Wind turbine technology is constantly evolving. From tower construction both onshore and offshore to floating turbine technology, there is always something new on the horizon, creating potential hazards for technicians. So is the industry doing a good job keeping workers safe? Eric Endreszl, head of operations at US Climb and Abseil, tells the information and conference company Wind Energy Update that it is, but “there are improvements that need to be made,” especially when it comes to technicians working in tight, confined spaces atop turbines.
According to Wind Energy Update, new and inexperienced employees are at the highest risk. As the technology advances, so must the wind power workers – in their technical training, and in their focus on maintaining safety in the workplace.
Ideally, Endreszl says, discussion between employees and upper management would be mediated by trainers, and the channel of communication would be a two-way street, with information, questions and explanations flowing from both sides. In addition, workers would be encouraged to report any safety concerns to the management, which would enable potentially serious problems to be nipped in the bud.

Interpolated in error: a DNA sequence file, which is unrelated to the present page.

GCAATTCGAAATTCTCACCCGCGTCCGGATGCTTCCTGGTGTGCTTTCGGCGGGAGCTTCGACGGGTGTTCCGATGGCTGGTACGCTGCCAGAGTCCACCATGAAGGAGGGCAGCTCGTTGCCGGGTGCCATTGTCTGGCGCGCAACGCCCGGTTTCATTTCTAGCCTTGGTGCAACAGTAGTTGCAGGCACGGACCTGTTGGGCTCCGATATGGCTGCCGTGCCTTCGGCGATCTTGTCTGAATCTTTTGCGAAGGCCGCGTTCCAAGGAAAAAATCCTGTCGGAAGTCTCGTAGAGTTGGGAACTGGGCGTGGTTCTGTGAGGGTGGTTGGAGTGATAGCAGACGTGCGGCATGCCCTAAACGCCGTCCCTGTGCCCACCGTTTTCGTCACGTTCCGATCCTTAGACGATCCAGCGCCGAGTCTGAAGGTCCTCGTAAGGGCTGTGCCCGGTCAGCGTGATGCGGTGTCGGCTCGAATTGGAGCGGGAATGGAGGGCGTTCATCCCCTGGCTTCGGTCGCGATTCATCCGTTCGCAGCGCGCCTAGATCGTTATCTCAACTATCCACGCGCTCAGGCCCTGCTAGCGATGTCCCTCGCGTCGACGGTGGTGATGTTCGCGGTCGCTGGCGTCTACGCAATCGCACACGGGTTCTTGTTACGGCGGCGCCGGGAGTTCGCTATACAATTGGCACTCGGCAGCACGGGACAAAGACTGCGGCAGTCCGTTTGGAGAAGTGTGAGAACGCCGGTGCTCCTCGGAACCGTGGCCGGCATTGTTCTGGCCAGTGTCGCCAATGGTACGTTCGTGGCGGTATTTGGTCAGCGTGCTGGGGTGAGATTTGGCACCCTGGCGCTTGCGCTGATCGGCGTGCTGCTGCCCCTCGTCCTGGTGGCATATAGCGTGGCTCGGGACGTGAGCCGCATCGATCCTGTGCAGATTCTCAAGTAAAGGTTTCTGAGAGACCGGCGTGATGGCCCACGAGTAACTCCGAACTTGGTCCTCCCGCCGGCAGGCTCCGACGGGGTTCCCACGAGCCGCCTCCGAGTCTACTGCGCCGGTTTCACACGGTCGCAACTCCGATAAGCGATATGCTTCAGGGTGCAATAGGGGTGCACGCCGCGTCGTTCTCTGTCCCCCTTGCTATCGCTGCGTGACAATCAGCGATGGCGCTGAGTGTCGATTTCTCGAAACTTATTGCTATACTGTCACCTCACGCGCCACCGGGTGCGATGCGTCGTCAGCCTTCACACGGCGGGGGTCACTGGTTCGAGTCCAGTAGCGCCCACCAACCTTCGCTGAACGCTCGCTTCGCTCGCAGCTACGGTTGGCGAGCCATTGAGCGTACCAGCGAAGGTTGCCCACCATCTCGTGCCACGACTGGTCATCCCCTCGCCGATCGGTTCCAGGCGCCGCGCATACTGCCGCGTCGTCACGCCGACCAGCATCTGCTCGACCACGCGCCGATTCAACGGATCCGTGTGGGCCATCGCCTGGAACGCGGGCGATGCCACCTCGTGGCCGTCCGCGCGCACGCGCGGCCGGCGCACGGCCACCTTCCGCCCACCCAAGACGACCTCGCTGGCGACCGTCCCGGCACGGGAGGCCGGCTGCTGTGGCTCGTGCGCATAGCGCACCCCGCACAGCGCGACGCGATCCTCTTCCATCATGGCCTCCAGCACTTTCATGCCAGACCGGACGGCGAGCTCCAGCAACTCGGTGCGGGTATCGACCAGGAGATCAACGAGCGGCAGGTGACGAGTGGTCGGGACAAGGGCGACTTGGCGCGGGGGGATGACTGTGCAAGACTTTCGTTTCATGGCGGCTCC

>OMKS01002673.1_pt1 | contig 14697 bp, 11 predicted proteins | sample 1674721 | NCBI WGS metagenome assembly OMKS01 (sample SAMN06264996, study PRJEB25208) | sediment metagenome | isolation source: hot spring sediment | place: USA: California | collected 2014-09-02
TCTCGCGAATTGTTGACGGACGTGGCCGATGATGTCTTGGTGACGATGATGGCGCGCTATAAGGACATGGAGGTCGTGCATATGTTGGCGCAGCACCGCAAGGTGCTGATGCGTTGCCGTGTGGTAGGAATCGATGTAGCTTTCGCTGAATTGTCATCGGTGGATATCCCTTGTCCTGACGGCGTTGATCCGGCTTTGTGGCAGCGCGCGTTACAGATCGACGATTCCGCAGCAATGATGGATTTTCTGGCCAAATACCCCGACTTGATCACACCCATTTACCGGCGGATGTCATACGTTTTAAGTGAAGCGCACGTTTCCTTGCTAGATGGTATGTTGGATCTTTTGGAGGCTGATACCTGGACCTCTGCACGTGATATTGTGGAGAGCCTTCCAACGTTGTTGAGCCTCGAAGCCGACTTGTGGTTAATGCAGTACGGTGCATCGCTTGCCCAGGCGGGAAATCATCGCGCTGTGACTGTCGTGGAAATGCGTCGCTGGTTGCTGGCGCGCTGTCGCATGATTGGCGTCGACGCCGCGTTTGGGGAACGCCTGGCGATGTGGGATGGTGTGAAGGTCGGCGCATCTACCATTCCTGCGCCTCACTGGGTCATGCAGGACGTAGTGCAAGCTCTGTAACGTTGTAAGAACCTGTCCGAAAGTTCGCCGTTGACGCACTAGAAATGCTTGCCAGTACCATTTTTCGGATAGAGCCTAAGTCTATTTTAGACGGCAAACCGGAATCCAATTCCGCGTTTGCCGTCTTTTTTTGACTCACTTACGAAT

Because most companies are taking the necessary precautions and adequately stressing the importance of safety, Endreszl also says that it is crucial for well-performing companies to share information and tips with companies who could use a little work. To facilitate this, Wind Energy Update has scheduled a meeting in Dallas in September, where Endreszl and other safety advisors will cover the ins and outs of safety in the wind industry.